13. Having a major scale feelings bonanza right now, like my feelings are riding high, and that enormous cup of coffee I drank quickly a few hours ago is like jet fuel as they surf the clouds in the sky of feelings. Oh man. “Your life is a thing worth being excited about” – teared up. This article was brutally relevant to my interests and inspired some honest and good action which I actually just undertook in pursuit of Best Life Living, Self-Overcoming, Own Truth Living and so on. Autostraddle is like a daily care package of wisdom and compassion which just keeps on coming through my internet letterbox wrapped up in glitter. <3

  14. Closeted in the South person, oh buddy, I feel you, even though I’m totally not in the South. I’m that person who’s know I was queer since I was a tiny, and I’m out almost everywhere else but to my family, until very recently.

    I stayed closeted for so long, through several really quite serious relationships, because I was afraid I’d lose my family if I came out to them. I wasn’t worried about my personal safety– I was just afraid that if they knew, my family would be Disappointed and upset and maybe hate me a little. I was afraid that if they knew, they wouldn’t trust me or treat me like I was part of the family, wouldn’t invite me to dinner or tell me how my aunts are doing or do holidays with me. My family is *super* important to me.

    It’s okay, and you’re not the only person doing this incredibly awkward dance. <3 It's okay to have this be part of how you do relationships– just make sure you talk to your partner about it and make sure that they're okay and understand. It might be a dealbreaker for them, and that's okay too.

  15. #2 – I’m you, but several years later, after 5 years of marriage, and a divorce, and another relationship with a man that resulted in having a son. Right now is the perfect time for you to be honest with yourself and the man you care about. It took a lot to call it quits with the father of my son, the guilt was nearly unbearable, because he is a great person, just not my person. We’re now good friends, but it definitely could have gone very poorly. We have bbqs with his fiancé her son, and my girlfriend who makes me happy in the way I knew was missing, and my wonderful son who is on his way to having three mommies… Made for TV sickeningly happy times, all because I finally had the guts to care about my own happiness and it turned out to be the best for everyone.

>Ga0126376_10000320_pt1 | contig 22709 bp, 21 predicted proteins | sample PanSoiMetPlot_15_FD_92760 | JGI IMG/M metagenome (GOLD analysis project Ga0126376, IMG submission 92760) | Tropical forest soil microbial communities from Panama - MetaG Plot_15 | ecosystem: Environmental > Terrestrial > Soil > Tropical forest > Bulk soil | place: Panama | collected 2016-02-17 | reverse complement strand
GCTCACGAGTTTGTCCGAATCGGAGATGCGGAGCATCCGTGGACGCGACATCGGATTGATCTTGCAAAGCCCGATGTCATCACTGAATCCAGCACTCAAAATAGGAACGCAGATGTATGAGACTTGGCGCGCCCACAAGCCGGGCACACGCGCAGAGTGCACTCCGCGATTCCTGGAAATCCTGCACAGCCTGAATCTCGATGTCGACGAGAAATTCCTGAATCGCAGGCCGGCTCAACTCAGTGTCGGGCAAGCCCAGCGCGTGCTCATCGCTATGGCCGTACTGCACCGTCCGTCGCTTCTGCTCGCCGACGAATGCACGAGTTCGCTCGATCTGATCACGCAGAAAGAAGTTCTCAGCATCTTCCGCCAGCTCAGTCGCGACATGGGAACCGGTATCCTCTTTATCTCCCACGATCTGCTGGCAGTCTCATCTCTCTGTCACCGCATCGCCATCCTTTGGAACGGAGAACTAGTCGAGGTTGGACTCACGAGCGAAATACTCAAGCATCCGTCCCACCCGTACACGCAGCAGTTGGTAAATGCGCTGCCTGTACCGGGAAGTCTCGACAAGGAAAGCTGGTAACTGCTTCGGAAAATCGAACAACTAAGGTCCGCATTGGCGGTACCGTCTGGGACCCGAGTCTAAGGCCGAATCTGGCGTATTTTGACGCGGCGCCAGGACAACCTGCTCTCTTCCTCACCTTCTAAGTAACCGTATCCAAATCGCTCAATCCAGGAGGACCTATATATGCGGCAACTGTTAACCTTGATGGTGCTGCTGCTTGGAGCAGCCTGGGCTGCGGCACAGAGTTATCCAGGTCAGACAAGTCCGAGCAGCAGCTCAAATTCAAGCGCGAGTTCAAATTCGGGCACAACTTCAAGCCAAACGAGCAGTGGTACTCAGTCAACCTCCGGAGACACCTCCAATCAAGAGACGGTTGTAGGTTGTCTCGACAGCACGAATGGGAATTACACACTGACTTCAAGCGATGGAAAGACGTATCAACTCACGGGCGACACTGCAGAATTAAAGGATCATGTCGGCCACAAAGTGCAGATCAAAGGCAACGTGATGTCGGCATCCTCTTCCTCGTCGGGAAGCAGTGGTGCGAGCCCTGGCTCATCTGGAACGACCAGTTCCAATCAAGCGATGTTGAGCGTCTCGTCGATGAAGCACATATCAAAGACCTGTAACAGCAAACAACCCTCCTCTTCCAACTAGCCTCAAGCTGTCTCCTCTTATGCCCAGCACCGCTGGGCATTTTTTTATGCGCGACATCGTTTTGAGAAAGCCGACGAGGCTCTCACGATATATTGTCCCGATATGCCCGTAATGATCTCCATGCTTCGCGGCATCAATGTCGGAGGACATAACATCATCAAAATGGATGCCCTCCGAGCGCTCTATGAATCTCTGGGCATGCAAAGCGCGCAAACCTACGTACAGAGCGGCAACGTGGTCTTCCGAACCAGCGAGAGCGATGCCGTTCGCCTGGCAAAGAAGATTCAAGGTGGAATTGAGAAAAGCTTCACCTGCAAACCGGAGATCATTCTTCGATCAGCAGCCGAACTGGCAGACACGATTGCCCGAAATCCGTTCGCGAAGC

16. Great article and great advice. Thanks for this.

    I, too, am a Southerner. I, too, literally just cannot go there with my family right now.
    They mean the world to me. Although parents are always supposed to love their children no matter what, love doesn’t exclude being angry and frustrated, and frankly embarrassed. I guess the more you love someone, the more you have invested and the easier it is to get upset. I don’t want to lose my family, especially not now.

    I’m in my very late 20’s and it feels really stupid to “hide.” I’m not currently living in the South with my family, but my girlfriend of almost 1 year is going to want to be involved sooner than later.

    I’m in love. My friends all know her. Her friends know me. My parents are all that is missing from this modern love story.

    When I’m ready for the consequences, I will tell them.

    1 day. But not 2 day.